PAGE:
The need to transform our K–12 schools grows more pressing each day. But here’s the hard truth: transforming existing schools is nearly impossible. The primary obstacle? Value networks. 

What is a value network? It’s the environment that an organization exists within—the external entities that provide key resources and define the rules for staying in business.

So how does a school’s value network stand in the way of transformation? Parents feel uneasy when school doesn’t look like the schools they grew up with. Teachers don’t like discarding practices they’ve refined through years of experience. Students who are comfortable with the routines of conventional schools don’t like having the rules changed mid- game. State officials expect innovative schools to still follow the policies made for conventional schools. And the list goes on.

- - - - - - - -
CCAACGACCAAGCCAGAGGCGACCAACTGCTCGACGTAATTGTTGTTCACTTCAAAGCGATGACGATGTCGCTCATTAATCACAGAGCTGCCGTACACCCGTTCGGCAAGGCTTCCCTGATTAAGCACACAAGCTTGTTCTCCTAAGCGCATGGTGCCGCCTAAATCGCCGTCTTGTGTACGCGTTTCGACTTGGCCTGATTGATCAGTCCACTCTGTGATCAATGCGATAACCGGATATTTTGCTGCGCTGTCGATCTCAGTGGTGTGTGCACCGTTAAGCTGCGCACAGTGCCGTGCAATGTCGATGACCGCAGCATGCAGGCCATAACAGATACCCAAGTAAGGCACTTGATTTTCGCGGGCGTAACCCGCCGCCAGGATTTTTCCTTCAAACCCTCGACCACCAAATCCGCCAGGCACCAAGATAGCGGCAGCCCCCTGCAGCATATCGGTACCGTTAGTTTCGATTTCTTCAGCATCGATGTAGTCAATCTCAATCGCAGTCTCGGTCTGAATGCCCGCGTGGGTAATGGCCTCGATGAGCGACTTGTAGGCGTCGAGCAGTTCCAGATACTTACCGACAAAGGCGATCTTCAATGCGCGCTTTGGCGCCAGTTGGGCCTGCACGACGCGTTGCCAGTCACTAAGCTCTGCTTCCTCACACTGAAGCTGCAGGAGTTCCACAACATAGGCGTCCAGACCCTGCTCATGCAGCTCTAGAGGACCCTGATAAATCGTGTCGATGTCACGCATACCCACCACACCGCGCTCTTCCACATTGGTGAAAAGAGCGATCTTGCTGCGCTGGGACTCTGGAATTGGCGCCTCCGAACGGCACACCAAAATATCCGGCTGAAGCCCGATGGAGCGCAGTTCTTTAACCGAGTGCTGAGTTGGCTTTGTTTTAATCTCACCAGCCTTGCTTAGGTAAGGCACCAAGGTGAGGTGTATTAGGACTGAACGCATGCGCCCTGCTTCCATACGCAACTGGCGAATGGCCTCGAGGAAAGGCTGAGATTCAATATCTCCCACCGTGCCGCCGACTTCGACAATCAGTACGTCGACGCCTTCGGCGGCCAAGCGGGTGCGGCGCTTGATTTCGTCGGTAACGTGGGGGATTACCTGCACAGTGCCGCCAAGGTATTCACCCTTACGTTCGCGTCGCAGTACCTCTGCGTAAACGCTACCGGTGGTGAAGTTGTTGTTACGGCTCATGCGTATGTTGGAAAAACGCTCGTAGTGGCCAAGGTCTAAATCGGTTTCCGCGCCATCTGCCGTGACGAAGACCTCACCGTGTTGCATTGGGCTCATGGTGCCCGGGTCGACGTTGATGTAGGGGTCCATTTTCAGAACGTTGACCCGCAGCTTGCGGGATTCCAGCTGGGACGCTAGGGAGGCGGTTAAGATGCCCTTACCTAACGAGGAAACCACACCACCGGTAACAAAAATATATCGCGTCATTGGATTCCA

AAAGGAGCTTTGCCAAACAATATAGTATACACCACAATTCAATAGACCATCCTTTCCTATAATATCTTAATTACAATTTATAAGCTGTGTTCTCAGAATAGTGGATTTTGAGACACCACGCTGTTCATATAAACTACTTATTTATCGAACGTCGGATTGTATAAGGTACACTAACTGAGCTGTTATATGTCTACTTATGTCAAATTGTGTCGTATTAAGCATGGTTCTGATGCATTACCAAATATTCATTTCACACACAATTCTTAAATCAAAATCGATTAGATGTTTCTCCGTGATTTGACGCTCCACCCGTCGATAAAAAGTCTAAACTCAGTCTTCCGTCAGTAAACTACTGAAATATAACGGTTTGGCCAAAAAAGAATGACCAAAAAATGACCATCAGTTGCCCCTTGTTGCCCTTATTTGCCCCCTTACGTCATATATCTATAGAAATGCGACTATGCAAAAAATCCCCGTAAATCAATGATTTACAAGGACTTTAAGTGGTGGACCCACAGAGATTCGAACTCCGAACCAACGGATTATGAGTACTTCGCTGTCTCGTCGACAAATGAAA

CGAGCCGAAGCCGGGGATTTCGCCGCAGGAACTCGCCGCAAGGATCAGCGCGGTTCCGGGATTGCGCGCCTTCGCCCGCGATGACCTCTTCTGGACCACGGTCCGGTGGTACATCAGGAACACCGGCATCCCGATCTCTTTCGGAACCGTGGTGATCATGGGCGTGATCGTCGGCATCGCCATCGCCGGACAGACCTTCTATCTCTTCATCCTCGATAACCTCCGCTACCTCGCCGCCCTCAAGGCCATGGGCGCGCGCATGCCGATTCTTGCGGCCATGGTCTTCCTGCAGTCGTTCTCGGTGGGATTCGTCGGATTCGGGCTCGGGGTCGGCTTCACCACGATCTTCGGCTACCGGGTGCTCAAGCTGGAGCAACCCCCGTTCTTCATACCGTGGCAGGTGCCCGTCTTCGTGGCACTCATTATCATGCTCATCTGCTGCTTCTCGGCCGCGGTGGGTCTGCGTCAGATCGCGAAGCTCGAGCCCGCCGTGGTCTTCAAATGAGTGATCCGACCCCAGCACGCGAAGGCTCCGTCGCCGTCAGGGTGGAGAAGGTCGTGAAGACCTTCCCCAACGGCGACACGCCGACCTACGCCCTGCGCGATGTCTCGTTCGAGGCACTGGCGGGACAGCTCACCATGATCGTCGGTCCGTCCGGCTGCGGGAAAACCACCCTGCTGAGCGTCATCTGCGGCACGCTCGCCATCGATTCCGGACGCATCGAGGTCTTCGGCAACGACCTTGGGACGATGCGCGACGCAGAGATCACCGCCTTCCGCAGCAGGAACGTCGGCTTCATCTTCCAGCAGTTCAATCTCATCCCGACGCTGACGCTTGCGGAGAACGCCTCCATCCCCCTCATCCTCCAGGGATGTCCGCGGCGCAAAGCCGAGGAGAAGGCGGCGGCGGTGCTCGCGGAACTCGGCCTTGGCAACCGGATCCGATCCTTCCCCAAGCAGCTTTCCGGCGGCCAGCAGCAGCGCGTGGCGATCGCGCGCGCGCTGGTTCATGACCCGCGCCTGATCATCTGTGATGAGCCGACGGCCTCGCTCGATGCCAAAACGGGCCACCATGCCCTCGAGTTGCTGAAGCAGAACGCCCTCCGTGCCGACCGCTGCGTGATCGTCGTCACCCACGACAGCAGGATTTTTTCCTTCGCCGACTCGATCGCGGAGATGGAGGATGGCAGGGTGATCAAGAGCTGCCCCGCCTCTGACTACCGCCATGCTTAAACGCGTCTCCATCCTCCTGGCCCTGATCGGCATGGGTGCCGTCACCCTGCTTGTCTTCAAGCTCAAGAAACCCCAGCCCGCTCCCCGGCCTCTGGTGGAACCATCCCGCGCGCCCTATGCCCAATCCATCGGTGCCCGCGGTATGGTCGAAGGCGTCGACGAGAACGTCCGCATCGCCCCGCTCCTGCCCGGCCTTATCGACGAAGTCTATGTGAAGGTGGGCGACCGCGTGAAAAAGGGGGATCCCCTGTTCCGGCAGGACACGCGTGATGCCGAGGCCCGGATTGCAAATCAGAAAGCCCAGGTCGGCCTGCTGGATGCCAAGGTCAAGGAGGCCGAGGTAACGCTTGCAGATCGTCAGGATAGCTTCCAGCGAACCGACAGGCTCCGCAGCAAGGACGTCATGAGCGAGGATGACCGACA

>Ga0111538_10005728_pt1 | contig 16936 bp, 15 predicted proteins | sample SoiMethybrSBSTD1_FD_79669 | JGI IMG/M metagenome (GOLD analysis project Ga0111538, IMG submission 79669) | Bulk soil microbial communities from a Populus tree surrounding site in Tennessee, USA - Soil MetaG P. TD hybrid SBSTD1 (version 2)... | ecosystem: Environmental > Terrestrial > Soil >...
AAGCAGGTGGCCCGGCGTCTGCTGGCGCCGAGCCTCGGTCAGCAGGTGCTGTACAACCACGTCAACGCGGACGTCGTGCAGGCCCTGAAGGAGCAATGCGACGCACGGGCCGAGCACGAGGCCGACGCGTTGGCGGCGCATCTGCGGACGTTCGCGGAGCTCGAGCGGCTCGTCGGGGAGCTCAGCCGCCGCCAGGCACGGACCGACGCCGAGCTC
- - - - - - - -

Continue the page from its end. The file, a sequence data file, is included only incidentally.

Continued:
Bold school leaders work hard to give their value networks a new vision of the future. 

But in the end, most value networks only accept improvements to an existing school, not a different idea of what school could be.

So, if we want to transform education, we need to start creating alternative schools, virtual schools, and microschools with new value networks where new versions of schooling can take root, evolve, and expand.

Check out our report on how to start thinking about new value networks, share your thoughts in the comments, and follow for more.


  • Thomas Arnett
    Thomas Arnett

    Thomas Arnett is a senior research fellow for the Clayton Christensen Institute. His work focuses on using the Theory of Disruptive Innovation to study innovative instructional models and their potential to scale student-centered learning in K–12 education. He also studies demand for innovative resources and practices across the K–12 education system using the Jobs to Be Done Theory.